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Are Australian women so ill-informed?

By Tania Ewing - posted Friday, 6 January 2006

I too am neither a Catholic, male or a right-to-lifer, yet I was appalled to read Renate Klein’s opinion piece in On Line Opinion which claims that as a feminist and health activist, she believed that the abortion pill RU486 was too unsafe for Australian women to use.

Klein’s case was yet another example of an individual arguing that Australian women are so lamb-like, so ill-informed, that they need someone to make a decision for them. Let’s not give women (rural or otherwise) the choice of whether they want a medical abortion using RU486 or a suction abortion. No, let’s simply limit their options to keep them safe. What century are we in again?

Klein makes much of four deaths from infection in the United States among women who aborted using RU486. As tragic as these deaths are, the FDA has evaluated the risk of mortality from this cause at around one in 100,000 women. This rate is identical to the mortality risk associated with suction abortion, and far lower than women’s risk of dying if a pregnancy is brought to term.


Klein also fails to mention that the US deaths have not been conclusively linked to RU486. The drug has been used for over a decade in Europe and no cases of the rare infection that killed these US women have ever been seen.

Equally perplexing is Klein’s confidence in her assessment about the drug’s safety. She is at odds with the World Health Organisation, the Federation of International Gynaecology and Obstetrics, the Cochrane Collaboration, the Royal Australian and New Zealand College of Obstetricians and Gynaecologists, the Public Health Association of Australia, the Australian Medical Association, the Rural Doctors' Association - all of whom support the use of RU486 for early medical termination under proper medical supervision. There’s also the fact that millions of women worldwide have used RU 486. It's licenced for use in over 30 countries, including the US, UK, Ireland, Norway, Finland, Denmark, France, Germany, Sweden, Israel, Turkey and China.

If Klein is right and everyone else is wrong, then surely if the Therapeutic Goods Administration (TGA) is allowed to hold an inquiry into the drug’s safety - just as they have done for the 50,000 therapeutic drugs that Australians rely on every day - she will be vindicated? Why is it that when it comes to this drug, and no other, that people like Klein and Federal Health Minister Tony Abbott feel that the TGA is incapable of fulfilling its mandate to determine whether the risks associated with the use of RU486 are acceptable?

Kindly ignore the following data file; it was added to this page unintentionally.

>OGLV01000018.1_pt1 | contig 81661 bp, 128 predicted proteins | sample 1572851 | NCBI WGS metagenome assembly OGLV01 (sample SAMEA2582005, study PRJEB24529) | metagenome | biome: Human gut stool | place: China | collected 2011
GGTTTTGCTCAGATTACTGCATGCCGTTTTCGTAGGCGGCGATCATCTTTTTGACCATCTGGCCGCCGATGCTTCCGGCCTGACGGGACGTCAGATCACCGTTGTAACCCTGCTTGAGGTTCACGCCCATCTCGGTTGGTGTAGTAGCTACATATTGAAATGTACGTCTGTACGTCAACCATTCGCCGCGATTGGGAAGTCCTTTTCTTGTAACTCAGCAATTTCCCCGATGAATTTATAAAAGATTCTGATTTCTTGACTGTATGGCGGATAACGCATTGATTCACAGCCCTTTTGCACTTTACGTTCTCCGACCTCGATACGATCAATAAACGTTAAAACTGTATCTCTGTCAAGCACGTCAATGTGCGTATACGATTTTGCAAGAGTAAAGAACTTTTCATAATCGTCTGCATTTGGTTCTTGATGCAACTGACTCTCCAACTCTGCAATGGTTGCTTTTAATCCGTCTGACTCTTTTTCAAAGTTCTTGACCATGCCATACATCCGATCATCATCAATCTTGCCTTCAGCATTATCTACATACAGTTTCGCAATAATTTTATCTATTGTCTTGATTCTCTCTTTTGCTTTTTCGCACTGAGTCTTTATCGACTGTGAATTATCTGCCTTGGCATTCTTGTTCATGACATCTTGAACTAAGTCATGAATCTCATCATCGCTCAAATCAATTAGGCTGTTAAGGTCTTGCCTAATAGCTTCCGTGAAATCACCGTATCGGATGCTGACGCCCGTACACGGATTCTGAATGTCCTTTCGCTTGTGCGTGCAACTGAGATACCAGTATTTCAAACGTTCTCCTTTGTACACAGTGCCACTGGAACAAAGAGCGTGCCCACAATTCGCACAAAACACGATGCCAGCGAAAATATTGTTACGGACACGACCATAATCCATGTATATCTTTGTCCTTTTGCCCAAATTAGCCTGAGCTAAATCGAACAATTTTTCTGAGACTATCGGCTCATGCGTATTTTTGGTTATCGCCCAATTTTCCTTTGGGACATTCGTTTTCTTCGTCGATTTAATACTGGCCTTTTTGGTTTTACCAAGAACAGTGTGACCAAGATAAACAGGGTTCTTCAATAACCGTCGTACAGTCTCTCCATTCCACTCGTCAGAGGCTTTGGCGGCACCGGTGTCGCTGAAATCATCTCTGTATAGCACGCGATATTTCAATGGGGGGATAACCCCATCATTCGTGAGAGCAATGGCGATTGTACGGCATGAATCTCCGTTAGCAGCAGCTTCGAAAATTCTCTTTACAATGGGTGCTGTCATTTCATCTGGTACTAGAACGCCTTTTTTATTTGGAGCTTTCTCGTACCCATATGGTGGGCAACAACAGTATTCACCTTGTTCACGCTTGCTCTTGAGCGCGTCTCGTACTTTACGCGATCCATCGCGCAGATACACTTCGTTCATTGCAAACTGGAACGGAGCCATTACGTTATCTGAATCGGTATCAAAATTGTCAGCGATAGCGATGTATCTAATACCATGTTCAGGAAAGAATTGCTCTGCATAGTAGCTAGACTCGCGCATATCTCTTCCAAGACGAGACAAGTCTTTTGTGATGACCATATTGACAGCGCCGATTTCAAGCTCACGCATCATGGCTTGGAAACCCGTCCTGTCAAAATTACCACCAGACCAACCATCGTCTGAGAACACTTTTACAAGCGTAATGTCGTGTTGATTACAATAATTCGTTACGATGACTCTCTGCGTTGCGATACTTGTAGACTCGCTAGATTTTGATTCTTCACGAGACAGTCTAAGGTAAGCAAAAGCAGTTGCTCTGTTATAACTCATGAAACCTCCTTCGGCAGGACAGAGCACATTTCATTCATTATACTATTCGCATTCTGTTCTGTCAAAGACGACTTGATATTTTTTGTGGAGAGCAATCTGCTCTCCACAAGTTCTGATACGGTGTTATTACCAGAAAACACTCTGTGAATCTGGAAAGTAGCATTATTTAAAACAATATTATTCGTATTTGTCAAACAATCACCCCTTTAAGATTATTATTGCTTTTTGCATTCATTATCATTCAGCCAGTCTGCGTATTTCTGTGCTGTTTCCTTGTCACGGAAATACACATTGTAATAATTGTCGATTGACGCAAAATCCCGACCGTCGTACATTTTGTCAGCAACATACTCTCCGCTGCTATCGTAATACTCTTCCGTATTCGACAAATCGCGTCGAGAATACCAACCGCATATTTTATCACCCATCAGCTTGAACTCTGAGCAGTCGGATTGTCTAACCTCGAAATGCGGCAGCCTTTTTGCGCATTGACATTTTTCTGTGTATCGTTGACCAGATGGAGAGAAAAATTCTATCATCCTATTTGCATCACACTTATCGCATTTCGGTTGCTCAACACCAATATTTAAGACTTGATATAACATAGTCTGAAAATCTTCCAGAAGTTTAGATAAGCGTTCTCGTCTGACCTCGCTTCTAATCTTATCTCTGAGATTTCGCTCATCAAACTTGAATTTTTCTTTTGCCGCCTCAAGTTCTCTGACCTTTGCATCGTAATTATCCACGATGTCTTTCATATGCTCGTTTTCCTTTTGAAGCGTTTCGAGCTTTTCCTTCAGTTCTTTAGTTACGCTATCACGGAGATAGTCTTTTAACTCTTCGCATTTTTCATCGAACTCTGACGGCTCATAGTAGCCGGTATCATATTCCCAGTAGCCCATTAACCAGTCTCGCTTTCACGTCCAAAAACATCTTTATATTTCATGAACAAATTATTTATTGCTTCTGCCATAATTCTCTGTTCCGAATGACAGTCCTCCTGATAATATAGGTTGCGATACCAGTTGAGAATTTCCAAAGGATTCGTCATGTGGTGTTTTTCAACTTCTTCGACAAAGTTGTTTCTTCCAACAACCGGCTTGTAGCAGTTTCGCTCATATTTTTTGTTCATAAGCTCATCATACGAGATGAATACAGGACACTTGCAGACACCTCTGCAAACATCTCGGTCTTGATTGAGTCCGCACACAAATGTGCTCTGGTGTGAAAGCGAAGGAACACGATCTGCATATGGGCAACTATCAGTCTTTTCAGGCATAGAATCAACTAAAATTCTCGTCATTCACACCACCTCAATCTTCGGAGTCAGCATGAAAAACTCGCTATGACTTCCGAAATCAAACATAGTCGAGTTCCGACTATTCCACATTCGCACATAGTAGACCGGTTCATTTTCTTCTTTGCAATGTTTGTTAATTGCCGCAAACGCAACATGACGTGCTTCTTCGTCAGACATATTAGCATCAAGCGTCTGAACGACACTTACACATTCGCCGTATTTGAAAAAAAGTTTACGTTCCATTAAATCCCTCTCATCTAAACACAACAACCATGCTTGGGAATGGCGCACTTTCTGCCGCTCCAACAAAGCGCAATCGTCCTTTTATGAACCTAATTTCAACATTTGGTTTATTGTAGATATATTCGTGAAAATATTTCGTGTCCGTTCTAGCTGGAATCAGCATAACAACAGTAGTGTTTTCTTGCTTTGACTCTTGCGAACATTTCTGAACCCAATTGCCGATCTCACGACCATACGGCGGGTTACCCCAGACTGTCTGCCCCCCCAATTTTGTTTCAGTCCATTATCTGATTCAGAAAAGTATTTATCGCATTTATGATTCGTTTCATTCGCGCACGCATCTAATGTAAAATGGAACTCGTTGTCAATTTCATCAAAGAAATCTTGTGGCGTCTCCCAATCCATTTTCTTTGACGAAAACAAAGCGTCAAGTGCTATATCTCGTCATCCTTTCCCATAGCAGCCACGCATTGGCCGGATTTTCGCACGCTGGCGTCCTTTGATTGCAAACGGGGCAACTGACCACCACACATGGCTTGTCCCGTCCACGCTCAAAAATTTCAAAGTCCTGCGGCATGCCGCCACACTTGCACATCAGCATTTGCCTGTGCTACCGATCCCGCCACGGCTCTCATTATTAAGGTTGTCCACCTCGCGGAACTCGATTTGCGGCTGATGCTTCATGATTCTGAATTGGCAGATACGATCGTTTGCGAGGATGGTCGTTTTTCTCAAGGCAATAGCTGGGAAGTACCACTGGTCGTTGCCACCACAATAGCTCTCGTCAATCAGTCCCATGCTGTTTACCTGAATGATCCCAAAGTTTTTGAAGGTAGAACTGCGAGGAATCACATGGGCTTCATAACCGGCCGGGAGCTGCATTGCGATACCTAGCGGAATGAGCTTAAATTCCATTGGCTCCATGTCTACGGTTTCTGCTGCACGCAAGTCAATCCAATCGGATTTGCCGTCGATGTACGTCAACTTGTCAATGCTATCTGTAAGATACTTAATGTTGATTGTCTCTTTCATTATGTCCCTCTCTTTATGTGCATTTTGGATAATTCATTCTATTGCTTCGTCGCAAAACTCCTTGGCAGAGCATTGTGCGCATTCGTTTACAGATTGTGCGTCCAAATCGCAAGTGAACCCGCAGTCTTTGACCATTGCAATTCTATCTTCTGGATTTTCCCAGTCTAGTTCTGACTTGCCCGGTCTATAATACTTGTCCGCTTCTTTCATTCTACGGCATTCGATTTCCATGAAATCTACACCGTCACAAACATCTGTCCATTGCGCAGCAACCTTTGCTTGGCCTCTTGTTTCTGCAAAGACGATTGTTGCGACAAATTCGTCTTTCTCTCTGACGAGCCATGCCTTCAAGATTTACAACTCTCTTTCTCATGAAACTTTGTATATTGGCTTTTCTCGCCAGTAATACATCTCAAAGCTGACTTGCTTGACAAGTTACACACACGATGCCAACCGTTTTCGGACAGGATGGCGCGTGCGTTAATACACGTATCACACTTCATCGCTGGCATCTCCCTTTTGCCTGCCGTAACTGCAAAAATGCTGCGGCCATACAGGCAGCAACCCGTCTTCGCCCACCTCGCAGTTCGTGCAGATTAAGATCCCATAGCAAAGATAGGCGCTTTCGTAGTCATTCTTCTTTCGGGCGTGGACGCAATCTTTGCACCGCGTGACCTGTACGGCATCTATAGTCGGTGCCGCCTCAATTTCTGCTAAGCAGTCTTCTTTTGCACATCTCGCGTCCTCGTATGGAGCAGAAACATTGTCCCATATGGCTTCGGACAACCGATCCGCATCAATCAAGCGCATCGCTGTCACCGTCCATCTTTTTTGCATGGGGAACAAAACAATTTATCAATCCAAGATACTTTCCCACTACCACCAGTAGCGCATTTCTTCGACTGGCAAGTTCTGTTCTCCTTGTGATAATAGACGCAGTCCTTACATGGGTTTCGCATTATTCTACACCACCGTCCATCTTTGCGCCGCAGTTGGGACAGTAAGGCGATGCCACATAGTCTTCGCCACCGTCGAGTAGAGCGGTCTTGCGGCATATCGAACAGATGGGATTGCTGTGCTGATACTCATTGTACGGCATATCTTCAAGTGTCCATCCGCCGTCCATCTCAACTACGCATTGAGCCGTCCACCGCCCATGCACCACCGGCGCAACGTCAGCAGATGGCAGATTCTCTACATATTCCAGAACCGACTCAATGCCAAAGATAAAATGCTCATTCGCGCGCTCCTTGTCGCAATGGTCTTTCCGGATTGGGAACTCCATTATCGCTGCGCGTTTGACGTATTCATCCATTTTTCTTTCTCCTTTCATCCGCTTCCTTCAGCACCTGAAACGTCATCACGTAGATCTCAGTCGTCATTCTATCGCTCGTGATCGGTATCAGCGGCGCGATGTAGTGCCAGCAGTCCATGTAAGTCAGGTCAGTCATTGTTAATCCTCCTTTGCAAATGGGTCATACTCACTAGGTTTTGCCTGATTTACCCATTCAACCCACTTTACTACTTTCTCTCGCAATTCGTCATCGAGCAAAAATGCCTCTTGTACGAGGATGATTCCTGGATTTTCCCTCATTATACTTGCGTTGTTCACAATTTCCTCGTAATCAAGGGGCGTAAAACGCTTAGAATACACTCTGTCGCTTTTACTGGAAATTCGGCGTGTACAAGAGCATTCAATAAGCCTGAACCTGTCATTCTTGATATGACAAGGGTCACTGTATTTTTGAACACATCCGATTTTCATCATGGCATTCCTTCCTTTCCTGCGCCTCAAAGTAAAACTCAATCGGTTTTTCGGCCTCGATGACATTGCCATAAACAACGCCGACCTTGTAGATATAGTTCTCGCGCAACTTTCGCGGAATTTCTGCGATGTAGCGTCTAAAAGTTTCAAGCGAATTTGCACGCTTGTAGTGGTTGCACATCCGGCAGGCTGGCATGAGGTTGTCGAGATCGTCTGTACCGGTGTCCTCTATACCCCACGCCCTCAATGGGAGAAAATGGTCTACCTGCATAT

Of course women should be informed of the risk of morbidity and mortality associated with RU486, as they should about all drugs and procedures they undertake. Instead Klein argues that - because she wouldn’t choose medical abortion over surgical abortion - Australian women shouldn’t have that option either.

Klein insists she is a feminist health activist. I thought the definition of a feminist health activist is one who actively works to help women make informed and voluntary decisions about their health based on their own values, not the values of others. The fact that Klein has spent the past few years launching the publications of two of Australia’s most high-profile anti-choice activists - Melinda Tankard Reist and Selena Ewing - also raises questions about her claim to be pro-choice.

An abortion is a personal decision - between a woman and her doctor. Whether abortion takes place surgically or using RU486, the law in most states says doctors must decide whether a woman qualifies for one. Whether abortion takes place surgically or using RU486, medical supervision will always be required. This is not in dispute.


What Klein does dispute is the capacity for Australian women to assess the risks and benefits associated with RU486. A mighty strange position for a feminist to take.

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About the Author

Tania Ewing is a former journalist and Board member of Family Planning Victoria.

Related Links
RU486 - messy, unpredictable, unsafe - On Line Opinion

Creative Commons LicenseThis work is licensed under a Creative Commons License.

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